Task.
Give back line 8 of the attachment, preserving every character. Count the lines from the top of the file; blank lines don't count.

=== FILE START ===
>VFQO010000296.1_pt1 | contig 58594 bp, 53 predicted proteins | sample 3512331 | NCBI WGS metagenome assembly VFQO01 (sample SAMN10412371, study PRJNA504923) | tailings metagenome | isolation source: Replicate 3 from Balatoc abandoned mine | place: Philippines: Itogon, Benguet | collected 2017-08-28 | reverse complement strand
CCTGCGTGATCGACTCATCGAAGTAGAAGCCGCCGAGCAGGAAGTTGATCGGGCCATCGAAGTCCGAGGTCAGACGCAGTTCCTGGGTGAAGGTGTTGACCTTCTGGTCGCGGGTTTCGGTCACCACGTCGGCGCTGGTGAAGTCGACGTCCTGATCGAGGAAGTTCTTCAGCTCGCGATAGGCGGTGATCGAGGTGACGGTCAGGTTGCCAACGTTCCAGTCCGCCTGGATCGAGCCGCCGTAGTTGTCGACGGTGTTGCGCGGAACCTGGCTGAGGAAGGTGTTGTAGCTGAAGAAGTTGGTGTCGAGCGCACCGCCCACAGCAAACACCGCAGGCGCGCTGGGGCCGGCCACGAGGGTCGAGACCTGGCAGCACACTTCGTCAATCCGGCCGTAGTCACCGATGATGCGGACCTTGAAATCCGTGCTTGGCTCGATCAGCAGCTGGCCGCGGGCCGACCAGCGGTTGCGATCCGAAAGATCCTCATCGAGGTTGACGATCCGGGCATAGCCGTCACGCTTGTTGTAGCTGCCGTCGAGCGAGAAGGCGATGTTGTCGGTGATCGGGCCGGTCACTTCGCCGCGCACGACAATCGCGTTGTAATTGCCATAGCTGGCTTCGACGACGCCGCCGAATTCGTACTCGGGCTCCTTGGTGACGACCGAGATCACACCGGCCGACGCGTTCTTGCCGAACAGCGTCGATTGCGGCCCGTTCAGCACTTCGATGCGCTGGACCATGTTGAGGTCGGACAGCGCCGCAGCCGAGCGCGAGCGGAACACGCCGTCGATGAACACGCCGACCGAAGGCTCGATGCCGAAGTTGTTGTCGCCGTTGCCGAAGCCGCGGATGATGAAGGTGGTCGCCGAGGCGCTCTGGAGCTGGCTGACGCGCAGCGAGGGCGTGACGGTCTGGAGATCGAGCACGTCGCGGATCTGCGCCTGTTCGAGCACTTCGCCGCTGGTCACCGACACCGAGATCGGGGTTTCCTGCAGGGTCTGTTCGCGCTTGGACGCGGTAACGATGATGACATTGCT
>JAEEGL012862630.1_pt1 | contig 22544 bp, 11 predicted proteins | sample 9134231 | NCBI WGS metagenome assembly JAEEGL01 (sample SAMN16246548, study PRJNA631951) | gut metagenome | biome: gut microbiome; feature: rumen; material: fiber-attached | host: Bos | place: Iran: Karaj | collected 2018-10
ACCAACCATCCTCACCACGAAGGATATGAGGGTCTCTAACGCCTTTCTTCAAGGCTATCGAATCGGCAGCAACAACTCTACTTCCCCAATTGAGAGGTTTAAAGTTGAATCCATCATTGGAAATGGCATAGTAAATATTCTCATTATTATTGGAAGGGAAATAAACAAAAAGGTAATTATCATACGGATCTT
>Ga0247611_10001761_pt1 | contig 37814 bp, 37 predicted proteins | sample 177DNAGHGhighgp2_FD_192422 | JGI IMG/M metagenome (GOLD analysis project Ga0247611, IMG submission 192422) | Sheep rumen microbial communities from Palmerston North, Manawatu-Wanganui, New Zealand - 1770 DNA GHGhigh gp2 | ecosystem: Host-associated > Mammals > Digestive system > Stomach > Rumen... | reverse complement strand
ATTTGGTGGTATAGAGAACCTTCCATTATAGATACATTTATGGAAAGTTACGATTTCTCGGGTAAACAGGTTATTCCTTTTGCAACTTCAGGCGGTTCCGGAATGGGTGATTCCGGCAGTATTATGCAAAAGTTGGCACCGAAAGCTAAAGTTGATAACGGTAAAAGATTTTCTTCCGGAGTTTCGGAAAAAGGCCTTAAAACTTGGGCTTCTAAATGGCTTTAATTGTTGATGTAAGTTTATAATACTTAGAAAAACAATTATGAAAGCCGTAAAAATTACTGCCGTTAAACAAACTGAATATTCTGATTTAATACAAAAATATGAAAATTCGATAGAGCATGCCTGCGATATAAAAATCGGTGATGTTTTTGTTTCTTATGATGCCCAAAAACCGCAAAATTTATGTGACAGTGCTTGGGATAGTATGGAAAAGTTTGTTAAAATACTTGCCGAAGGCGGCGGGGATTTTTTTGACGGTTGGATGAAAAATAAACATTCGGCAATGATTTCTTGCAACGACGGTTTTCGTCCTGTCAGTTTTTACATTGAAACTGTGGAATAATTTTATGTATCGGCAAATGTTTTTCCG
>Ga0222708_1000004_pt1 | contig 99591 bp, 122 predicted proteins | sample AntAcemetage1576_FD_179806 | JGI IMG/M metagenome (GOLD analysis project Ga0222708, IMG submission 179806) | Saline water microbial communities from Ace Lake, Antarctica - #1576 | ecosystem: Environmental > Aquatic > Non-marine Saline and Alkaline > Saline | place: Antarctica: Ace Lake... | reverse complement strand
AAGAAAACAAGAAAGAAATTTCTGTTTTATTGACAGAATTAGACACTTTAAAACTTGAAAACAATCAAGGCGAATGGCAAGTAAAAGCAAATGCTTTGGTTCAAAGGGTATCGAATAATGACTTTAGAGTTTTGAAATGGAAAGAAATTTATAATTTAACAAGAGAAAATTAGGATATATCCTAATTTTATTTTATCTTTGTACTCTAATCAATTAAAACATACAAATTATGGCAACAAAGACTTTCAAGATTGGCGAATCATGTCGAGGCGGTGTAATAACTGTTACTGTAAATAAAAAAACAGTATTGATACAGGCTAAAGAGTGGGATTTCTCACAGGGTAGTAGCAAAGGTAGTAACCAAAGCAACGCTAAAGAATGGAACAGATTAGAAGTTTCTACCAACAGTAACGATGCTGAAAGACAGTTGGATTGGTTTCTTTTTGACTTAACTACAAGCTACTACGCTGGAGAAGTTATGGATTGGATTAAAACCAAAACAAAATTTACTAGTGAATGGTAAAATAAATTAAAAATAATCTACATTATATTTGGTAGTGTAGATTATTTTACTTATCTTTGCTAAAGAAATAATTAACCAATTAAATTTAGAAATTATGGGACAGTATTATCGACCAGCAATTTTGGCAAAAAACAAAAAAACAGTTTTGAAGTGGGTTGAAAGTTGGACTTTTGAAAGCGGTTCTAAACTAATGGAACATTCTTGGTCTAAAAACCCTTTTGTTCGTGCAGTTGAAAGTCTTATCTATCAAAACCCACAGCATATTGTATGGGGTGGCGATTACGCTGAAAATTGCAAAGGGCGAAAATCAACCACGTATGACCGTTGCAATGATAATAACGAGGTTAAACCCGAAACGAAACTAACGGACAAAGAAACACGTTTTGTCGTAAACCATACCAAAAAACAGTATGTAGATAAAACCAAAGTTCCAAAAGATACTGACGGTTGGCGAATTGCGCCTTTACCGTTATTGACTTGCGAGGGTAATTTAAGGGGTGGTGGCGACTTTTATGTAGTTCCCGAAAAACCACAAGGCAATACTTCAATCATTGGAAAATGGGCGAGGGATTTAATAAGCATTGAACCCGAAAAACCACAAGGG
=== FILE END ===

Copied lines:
AAGAAAACAAGAAAGAAATTTCTGTTTTATTGACAGAATTAGACACTTTAAAACTTGAAAACAATCAAGGCGAATGGCAAGTAAAAGCAAATGCTTTGGTTCAAAGGGTATCGAATAATGACTTTAGAGTTTTGAAATGGAAAGAAATTTATAATTTAACAAGAGAAAATTAGGATATATCCTAATTTTATTTTATCTTTGTACTCTAATCAATTAAAACATACAAATTATGGCAACAAAGACTTTCAAGATTGGCGAATCATGTCGAGGCGGTGTAATAACTGTTACTGTAAATAAAAAAACAGTATTGATACAGGCTAAAGAGTGGGATTTCTCACAGGGTAGTAGCAAAGGTAGTAACCAAAGCAACGCTAAAGAATGGAACAGATTAGAAGTTTCTACCAACAGTAACGATGCTGAAAGACAGTTGGATTGGTTTCTTTTTGACTTAACTACAAGCTACTACGCTGGAGAAGTTATGGATTGGATTAAAACCAAAACAAAATTTACTAGTGAATGGTAAAATAAATTAAAAATAATCTACATTATATTTGGTAGTGTAGATTATTTTACTTATCTTTGCTAAAGAAATAATTAACCAATTAAATTTAGAAATTATGGGACAGTATTATCGACCAGCAATTTTGGCAAAAAACAAAAAAACAGTTTTGAAGTGGGTTGAAAGTTGGACTTTTGAAAGCGGTTCTAAACTAATGGAACATTCTTGGTCTAAAAACCCTTTTGTTCGTGCAGTTGAAAGTCTTATCTATCAAAACCCACAGCATATTGTATGGGGTGGCGATTACGCTGAAAATTGCAAAGGGCGAAAATCAACCACGTATGACCGTTGCAATGATAATAACGAGGTTAAACCCGAAACGAAACTAACGGACAAAGAAACACGTTTTGTCGTAAACCATACCAAAAAACAGTATGTAGATAAAACCAAAGTTCCAAAAGATACTGACGGTTGGCGAATTGCGCCTTTACCGTTATTGACTTGCGAGGGTAATTTAAGGGGTGGTGGCGACTTTTATGTAGTTCCCGAAAAACCACAAGGCAATACTTCAATCATTGGAAAATGGGCGAGGGATTTAATAAGCATTGAACCCGAAAAACCACAAGGG